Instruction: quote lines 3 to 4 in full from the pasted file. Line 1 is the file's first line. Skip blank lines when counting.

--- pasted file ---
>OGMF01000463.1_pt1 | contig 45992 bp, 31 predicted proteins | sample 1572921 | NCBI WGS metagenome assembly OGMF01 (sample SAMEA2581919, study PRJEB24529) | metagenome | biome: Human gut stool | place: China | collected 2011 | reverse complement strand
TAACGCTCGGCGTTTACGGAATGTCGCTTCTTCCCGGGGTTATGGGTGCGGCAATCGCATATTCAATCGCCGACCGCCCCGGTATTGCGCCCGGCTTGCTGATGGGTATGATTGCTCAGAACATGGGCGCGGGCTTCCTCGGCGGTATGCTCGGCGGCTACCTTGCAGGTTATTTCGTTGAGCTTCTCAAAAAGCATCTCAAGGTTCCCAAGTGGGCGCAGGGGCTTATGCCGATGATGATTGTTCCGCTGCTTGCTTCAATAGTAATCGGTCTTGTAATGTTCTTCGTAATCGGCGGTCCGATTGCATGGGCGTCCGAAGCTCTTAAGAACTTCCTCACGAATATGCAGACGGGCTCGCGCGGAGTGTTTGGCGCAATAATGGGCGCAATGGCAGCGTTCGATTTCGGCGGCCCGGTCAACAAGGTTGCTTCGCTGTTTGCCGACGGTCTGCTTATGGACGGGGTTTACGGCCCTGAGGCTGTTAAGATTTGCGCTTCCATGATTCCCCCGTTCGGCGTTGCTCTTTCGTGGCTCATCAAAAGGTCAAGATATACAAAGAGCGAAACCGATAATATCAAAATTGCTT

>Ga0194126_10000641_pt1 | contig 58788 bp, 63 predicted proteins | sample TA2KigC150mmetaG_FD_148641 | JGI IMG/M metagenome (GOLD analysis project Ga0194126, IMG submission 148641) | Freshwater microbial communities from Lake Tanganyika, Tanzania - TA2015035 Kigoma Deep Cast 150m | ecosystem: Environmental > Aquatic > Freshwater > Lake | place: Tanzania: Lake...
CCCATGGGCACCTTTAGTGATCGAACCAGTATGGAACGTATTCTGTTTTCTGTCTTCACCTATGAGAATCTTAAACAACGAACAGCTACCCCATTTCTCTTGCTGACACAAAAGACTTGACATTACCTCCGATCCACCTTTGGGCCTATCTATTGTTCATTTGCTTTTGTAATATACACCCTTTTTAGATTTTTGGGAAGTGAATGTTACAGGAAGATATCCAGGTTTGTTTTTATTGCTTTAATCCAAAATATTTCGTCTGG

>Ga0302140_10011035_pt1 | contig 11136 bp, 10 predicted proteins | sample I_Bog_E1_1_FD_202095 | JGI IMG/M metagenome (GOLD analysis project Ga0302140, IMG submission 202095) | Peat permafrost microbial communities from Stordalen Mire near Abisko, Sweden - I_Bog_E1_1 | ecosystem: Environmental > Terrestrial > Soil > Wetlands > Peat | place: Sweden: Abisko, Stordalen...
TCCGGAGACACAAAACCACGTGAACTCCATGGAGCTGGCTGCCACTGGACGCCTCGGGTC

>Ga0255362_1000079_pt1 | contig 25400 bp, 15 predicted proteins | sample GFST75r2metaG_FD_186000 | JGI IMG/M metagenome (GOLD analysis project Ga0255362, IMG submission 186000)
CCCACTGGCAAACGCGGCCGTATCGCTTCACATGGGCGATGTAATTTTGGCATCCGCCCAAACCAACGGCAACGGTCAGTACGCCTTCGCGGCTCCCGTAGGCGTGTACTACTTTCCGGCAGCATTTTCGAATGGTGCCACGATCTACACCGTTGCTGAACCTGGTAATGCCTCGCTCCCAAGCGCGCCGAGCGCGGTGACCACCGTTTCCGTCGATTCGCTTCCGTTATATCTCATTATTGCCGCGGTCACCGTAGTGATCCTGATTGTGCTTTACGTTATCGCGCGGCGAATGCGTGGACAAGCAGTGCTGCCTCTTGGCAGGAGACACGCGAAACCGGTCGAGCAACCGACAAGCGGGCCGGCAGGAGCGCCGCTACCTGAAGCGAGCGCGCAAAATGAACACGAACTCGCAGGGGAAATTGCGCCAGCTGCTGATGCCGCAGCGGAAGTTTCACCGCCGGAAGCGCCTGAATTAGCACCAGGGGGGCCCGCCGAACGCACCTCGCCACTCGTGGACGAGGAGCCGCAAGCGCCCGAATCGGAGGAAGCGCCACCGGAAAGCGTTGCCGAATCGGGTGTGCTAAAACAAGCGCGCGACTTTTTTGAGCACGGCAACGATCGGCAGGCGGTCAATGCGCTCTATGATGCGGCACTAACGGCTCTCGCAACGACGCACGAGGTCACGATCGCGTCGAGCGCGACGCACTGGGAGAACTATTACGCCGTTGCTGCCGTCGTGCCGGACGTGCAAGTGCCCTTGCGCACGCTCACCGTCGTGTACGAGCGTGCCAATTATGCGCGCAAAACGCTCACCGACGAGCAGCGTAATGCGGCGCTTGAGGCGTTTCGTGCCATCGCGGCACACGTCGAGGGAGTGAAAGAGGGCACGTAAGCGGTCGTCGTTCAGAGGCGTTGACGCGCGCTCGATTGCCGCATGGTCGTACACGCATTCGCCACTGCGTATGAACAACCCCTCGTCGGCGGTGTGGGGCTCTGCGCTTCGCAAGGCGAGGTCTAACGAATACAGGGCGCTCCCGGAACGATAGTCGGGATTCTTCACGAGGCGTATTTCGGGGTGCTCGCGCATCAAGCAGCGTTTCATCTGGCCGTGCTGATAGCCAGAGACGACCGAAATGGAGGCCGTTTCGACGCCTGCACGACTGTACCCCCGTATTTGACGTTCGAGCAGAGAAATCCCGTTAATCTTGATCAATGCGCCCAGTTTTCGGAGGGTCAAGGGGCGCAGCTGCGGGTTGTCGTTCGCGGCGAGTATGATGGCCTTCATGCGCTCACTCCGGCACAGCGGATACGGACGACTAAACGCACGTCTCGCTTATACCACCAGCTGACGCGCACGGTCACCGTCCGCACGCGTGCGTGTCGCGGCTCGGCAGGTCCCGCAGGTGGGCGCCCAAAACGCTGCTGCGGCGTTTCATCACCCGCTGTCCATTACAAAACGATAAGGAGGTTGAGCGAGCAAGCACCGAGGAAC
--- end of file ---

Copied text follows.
>Ga0194126_10000641_pt1 | contig 58788 bp, 63 predicted proteins | sample TA2KigC150mmetaG_FD_148641 | JGI IMG/M metagenome (GOLD analysis project Ga0194126, IMG submission 148641) | Freshwater microbial communities from Lake Tanganyika, Tanzania - TA2015035 Kigoma Deep Cast 150m | ecosystem: Environmental > Aquatic > Freshwater > Lake | place: Tanzania: Lake...
CCCATGGGCACCTTTAGTGATCGAACCAGTATGGAACGTATTCTGTTTTCTGTCTTCACCTATGAGAATCTTAAACAACGAACAGCTACCCCATTTCTCTTGCTGACACAAAAGACTTGACATTACCTCCGATCCACCTTTGGGCCTATCTATTGTTCATTTGCTTTTGTAATATACACCCTTTTTAGATTTTTGGGAAGTGAATGTTACAGGAAGATATCCAGGTTTGTTTTTATTGCTTTAATCCAAAATATTTCGTCTGG